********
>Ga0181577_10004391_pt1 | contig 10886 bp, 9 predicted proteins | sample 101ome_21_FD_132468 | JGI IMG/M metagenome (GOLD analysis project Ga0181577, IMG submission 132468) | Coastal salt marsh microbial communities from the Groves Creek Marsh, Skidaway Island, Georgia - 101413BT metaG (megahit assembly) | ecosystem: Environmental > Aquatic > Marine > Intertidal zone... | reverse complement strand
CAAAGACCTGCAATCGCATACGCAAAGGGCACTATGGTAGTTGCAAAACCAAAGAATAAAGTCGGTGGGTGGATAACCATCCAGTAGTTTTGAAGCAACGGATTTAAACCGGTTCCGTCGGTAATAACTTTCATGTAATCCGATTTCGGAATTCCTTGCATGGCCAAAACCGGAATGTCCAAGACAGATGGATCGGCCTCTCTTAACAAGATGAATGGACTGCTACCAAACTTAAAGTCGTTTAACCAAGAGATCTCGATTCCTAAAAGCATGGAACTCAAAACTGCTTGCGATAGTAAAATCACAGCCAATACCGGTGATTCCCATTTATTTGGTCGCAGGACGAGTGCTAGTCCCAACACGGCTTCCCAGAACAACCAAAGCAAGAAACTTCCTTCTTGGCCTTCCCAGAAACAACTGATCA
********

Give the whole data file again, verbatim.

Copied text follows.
>Ga0181577_10004391_pt1 | contig 10886 bp, 9 predicted proteins | sample 101ome_21_FD_132468 | JGI IMG/M metagenome (GOLD analysis project Ga0181577, IMG submission 132468) | Coastal salt marsh microbial communities from the Groves Creek Marsh, Skidaway Island, Georgia - 101413BT metaG (megahit assembly) | ecosystem: Environmental > Aquatic > Marine > Intertidal zone... | reverse complement strand
CAAAGACCTGCAATCGCATACGCAAAGGGCACTATGGTAGTTGCAAAACCAAAGAATAAAGTCGGTGGGTGGATAACCATCCAGTAGTTTTGAAGCAACGGATTTAAACCGGTTCCGTCGGTAATAACTTTCATGTAATCCGATTTCGGAATTCCTTGCATGGCCAAAACCGGAATGTCCAAGACAGATGGATCGGCCTCTCTTAACAAGATGAATGGACTGCTACCAAACTTAAAGTCGTTTAACCAAGAGATCTCGATTCCTAAAAGCATGGAACTCAAAACTGCTTGCGATAGTAAAATCACAGCCAATACCGGTGATTCCCATTTATTTGGTCGCAGGACGAGTGCTAGTCCCAACACGGCTTCCCAGAACAACCAAAGCAAGAAACTTCCTTCTTGGCCTTCCCAGAAACAACTGATCA